What is your reaction when people tell you not to worry about something? Maybe you feel like saying, “That’s easy for you to say, but I can’t help worrying about it!”
All of us worry about things from time to time – some of us more than others. Some seem to not be “happy” unless they are worrying and stressing over a myriad of issues, most of which never come to pass.
That’s why a study note related to 1 Peter 5:7 from the ESV Study Bible jumped out at me recently. The full sentence of the biblical text includes verses 6-7: “Humble yourselves, therefore, under the mighty hand of God so that at the proper time he may exalt you, casting all your anxieties on him, because he cares for you.” The study notes for verse 7 then include the following statement: “Worry is a form of pride because it involves taking concerns upon oneself instead of entrusting them to God. Believers can trust God because, as their Father, he cares for them.” I had to stop and chew on the thought that worry is a form of pride. I had never considered that before.
The words from the Apostle Peter coincide well with the words of Jesus in Luke 12:22-31:
And he said to his disciples, “Therefore I tell you, do not be anxious about your life, what you will eat, nor about your body, what you will put on. For life is more than food, and the body more than clothing. Consider the ravens: they neither sow nor reap, they have neither storehouse nor barn, and yet God feeds them. Of how much more value are you than the birds! And which of you by being anxious can add a single hour to his span of life? If then you are not able to do as small a thing as that, why are you anxious about the rest? Consider the lilies, how they grow: they neither toil nor spin, yet I tell you, even Solomon in all his glory was not arrayed like one of these. But if God so clothes the grass, which is alive in the field today, and tomorrow is thrown into the oven, how much more will he clothe you, O you of little faith! And do not seek what you are to eat and what you are to drink, nor be worried (emphasis mine). For all the nations of the world seek after these things, and your Father knows that you need them. Instead, seek his kingdom, and these things will be added to you. (ESV)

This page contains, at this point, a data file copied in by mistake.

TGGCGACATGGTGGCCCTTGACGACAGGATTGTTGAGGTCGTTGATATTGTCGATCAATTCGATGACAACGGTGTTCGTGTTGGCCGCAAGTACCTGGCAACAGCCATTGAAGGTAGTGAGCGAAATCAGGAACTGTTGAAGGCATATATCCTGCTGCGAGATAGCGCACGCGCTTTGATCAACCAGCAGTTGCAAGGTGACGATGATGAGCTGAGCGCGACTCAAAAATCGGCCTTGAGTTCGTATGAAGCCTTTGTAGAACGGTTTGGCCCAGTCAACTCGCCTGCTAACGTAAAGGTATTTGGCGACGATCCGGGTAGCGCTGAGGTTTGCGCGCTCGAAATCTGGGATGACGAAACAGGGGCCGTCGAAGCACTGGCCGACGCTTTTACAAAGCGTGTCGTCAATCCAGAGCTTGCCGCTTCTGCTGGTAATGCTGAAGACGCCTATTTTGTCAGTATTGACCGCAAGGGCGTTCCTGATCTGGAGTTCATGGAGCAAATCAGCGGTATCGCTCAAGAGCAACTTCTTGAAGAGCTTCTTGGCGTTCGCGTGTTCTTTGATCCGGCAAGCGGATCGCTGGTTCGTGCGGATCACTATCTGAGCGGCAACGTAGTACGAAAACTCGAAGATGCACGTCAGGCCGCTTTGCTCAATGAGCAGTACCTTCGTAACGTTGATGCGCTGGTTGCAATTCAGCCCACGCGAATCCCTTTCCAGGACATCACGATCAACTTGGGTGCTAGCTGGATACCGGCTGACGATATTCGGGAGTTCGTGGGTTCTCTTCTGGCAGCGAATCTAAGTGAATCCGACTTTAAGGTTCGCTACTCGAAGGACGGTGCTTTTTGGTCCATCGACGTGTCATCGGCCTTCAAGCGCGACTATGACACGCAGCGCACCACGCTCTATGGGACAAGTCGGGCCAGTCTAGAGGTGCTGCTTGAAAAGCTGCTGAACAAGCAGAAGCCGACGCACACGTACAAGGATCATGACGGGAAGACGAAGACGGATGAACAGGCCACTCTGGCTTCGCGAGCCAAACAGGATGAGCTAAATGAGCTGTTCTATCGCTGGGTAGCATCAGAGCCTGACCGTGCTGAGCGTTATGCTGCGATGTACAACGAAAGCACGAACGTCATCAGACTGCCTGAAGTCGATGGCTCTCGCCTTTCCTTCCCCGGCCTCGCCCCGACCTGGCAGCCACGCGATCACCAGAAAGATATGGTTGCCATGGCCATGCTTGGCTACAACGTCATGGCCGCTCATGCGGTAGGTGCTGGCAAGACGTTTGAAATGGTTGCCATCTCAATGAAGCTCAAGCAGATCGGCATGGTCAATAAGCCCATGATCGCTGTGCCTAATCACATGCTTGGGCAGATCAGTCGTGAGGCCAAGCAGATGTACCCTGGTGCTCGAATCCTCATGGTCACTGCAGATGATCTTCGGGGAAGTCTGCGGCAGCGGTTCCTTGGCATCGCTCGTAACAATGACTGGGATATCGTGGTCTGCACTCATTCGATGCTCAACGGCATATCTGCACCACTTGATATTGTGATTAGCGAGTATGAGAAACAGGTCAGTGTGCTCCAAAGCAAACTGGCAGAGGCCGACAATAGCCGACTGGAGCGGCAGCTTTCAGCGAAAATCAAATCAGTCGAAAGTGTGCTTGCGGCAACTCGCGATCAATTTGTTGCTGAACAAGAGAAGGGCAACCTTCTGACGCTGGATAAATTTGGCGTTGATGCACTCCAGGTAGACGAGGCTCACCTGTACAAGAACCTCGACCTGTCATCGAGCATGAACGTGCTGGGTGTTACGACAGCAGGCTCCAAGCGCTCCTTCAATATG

Jesus does not command us to do that which is impossible. In the above passage, he clearly tells his children not to worry, but to trust our heavenly Father for what we need (not necessarily what we want). In light of this command, and in light of considering worry as evidence of pride that we are trying to handle what is rightly God’s to deal with, we can’t get away with excusing worry by saying “I can’t help worrying about it.” We can help it, because we can place those anxieties on the shoulders of the One who is far more capable of bearing them than we are. In a sense, we need to just stop it.
And because it wouldn’t be right to have a post called “Don’t Worry” without this, here is a video of Bobby McFerrin singing Don’t Worry, Be Happy. I’m not sure how theologically sound it is, but it’s closer to Jesus’ teaching than pridefully worrying about things he said not to worry about.